PLA is a nice one, and gluing has been a topic on some of our most favorite maker's channels. For example Stefan from CNC kitchen (this video) and Joel the 3DPrinting Nerd (this video). Also, in 2022, Tom's 3D ran a test on glues for PLA, PETG and resin prints. Here some information from them together with my own experiences. Most of these glues are not exactly PLA specific by the way and work for many other materials too. Be careful with PLA containing infil though, as that can seriously alter the properties.
Step 0: Safety First!
Some of these methods are working with chemicals that can irritate the skin (resin, cyanoacrylate), have irritating fumes (acetone), or are flammable (acetone). Others (Cyanoacrylate) are not heat-stable and break down into their components under heat.
Use proper protection when working with glue! Eye protection and respiratory protection, as well as gloves, are to be used when necessary. Read the manual of the products you are working with!
For most glues, it is advisable to prepare the surface: sand it to increase the surface area, remove grease from fingerprints etc. Follow the manual!
- Cyanoacrylate - yep, the "one kind for all" is a solution for PLA too: Superglue. However, look out for what type you get! Some are clearly better than others, and using an accelerator can change the properties of the glue spot.
- Together with talcum powder, CA glue ("superglue") can fill gaps easily. However, a gap-bridging bond isn't the strongest, and working can be finicky. Yet if the parts do sit flush, a CA glue bond can be a almost as strong as any 2-component glue bond tested, according to Tom.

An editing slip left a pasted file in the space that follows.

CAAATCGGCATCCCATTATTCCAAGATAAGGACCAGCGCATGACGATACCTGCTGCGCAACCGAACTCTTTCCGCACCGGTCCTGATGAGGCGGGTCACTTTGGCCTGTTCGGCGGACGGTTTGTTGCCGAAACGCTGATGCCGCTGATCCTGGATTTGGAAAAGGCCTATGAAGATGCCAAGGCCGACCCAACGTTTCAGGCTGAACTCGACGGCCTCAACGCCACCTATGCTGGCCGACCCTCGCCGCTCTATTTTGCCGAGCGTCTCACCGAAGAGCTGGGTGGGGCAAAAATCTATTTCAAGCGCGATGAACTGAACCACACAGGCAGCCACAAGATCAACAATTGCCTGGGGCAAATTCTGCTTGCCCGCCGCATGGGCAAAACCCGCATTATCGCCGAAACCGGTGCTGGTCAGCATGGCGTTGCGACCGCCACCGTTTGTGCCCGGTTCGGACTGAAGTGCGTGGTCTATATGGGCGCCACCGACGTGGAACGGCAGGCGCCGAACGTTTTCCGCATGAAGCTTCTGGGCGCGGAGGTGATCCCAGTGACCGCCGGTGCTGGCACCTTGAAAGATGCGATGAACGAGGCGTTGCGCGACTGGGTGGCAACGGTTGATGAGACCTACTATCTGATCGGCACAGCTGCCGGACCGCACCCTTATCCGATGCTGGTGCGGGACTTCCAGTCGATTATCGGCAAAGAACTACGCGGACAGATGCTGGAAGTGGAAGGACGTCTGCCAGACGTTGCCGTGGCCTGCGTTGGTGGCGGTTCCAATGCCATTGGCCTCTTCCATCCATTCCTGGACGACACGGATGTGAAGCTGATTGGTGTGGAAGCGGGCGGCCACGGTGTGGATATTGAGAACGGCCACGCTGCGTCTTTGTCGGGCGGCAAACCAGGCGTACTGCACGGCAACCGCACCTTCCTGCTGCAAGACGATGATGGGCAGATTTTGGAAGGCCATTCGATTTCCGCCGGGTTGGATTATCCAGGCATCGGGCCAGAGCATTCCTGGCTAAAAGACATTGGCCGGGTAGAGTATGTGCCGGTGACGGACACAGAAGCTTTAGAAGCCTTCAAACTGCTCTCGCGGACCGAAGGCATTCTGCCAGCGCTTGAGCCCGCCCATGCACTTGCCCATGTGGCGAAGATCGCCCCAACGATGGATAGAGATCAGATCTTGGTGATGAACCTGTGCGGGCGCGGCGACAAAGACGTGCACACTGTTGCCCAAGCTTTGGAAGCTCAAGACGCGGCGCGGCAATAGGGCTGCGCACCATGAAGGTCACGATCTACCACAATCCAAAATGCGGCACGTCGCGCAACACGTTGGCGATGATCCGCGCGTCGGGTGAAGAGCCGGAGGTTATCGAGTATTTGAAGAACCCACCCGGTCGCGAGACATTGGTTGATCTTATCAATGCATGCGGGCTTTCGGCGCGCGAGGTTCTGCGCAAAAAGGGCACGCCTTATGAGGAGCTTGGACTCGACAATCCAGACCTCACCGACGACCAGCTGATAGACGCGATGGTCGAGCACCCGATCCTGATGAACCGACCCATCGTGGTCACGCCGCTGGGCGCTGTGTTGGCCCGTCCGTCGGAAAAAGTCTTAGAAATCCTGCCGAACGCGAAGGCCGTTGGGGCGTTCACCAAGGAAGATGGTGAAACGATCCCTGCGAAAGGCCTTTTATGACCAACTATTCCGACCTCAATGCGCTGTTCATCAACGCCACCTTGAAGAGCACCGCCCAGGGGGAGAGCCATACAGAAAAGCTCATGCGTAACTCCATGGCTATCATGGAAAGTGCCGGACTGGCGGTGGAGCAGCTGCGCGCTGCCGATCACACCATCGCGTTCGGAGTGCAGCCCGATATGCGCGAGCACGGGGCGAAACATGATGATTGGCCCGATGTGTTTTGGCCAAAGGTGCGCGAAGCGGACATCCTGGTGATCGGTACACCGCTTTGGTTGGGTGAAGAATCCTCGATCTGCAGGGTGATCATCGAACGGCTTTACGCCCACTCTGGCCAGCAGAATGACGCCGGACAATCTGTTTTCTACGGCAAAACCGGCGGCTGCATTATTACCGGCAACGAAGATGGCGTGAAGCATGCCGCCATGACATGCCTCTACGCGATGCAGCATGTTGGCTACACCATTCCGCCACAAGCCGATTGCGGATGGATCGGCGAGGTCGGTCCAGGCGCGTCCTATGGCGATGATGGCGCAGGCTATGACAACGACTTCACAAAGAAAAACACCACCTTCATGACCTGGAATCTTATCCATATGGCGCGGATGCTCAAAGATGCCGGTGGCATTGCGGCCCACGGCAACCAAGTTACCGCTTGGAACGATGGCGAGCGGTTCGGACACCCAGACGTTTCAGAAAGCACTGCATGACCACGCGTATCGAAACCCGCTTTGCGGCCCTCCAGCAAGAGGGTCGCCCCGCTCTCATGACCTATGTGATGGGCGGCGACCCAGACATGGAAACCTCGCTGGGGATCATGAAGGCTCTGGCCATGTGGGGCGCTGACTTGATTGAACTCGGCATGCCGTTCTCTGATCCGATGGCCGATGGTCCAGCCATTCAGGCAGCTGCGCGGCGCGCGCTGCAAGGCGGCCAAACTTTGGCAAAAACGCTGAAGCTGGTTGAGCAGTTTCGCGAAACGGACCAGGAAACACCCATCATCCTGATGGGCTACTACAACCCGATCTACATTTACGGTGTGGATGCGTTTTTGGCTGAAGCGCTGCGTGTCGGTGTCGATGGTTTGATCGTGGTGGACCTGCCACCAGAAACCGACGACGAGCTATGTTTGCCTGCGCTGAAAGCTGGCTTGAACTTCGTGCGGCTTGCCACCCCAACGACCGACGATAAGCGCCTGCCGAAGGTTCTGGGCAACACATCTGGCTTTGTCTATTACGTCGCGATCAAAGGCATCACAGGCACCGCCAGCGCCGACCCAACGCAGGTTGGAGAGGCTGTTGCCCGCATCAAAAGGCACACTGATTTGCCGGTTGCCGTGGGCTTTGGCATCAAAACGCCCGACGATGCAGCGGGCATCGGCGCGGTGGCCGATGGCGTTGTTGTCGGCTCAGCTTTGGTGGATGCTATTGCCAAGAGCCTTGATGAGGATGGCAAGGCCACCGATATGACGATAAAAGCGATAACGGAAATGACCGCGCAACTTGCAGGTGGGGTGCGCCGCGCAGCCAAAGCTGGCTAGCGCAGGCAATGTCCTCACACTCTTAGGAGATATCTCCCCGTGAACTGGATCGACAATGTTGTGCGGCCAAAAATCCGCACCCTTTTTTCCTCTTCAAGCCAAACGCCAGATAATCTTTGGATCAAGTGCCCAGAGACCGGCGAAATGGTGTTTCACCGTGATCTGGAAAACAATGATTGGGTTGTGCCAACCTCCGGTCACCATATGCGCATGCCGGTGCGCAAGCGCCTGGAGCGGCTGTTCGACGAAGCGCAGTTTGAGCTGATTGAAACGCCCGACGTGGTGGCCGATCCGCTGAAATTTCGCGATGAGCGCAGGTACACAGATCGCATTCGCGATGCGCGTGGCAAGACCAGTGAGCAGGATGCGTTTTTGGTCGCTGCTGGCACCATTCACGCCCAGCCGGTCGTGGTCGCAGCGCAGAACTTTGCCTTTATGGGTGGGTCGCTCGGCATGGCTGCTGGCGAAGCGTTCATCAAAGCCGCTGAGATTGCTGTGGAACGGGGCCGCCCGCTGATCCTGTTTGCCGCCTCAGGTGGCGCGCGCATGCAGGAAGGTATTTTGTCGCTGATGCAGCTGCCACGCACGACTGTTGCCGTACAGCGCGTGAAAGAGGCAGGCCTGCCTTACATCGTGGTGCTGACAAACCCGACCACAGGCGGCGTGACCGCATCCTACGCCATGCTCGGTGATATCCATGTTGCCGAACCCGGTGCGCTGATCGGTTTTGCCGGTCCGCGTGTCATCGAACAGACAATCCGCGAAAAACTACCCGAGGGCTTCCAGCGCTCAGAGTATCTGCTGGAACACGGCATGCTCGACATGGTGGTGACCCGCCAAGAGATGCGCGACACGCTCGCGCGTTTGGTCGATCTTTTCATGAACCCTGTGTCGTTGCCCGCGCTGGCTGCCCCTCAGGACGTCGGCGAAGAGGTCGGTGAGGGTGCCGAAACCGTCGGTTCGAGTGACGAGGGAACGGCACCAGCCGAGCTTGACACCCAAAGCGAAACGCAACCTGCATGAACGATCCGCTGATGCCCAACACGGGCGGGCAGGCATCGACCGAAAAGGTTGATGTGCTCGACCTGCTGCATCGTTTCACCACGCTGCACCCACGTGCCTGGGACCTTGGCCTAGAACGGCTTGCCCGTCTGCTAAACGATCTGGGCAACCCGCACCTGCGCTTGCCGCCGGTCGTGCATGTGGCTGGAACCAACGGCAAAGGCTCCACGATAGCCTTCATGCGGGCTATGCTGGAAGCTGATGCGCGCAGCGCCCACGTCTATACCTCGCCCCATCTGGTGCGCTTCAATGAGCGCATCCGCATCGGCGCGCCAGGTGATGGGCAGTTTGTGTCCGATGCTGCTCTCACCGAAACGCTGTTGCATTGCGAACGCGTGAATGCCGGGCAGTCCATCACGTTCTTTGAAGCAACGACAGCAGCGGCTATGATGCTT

- CA is not stable under heating and when heated too much it breaks apart into a rather noxious fume! This can be handy to break metal-CA-metal bonds in machining of small parts but keep this in mind if you want to use inserts or plastic-soler pieces on the same areas! Don't tack with CA in those cases.
- Epoxy resin - Epoxy is a favorite for very tough gluing, a few droplets can stick a car to the roof... and it warms up in curing. If you take a slow
curing resin, you can safely use it to glue PLA without the part deforming.
- Uncured Resin and their hardeners are strong skin irritants.
- 2-Component Acrylic resin is just as good as epoxy often, as Tom noticed. It's very comparable to Epoxy in performance.
- Urethanes - 2 Component Urethanes offer strong but flexible bonds and work great according to Joel. Their curing process is also exothermic, so take care to not 'cook' your piece.
- 2-phase Putty - in a similar vein come 2-phase putties like Green Stuff or Miliputt, which harden after mixing. Their heat generation isn't too big and they allow to fill gaps easily. My favorite stuff though is not the expensive modeling putty but the stuff from the home depot: stuff like Pattex Repairsorry, no English site for this or UHU Repair All Powerkitt harden within an hour, are surprisingly cheap and get a smooth surface.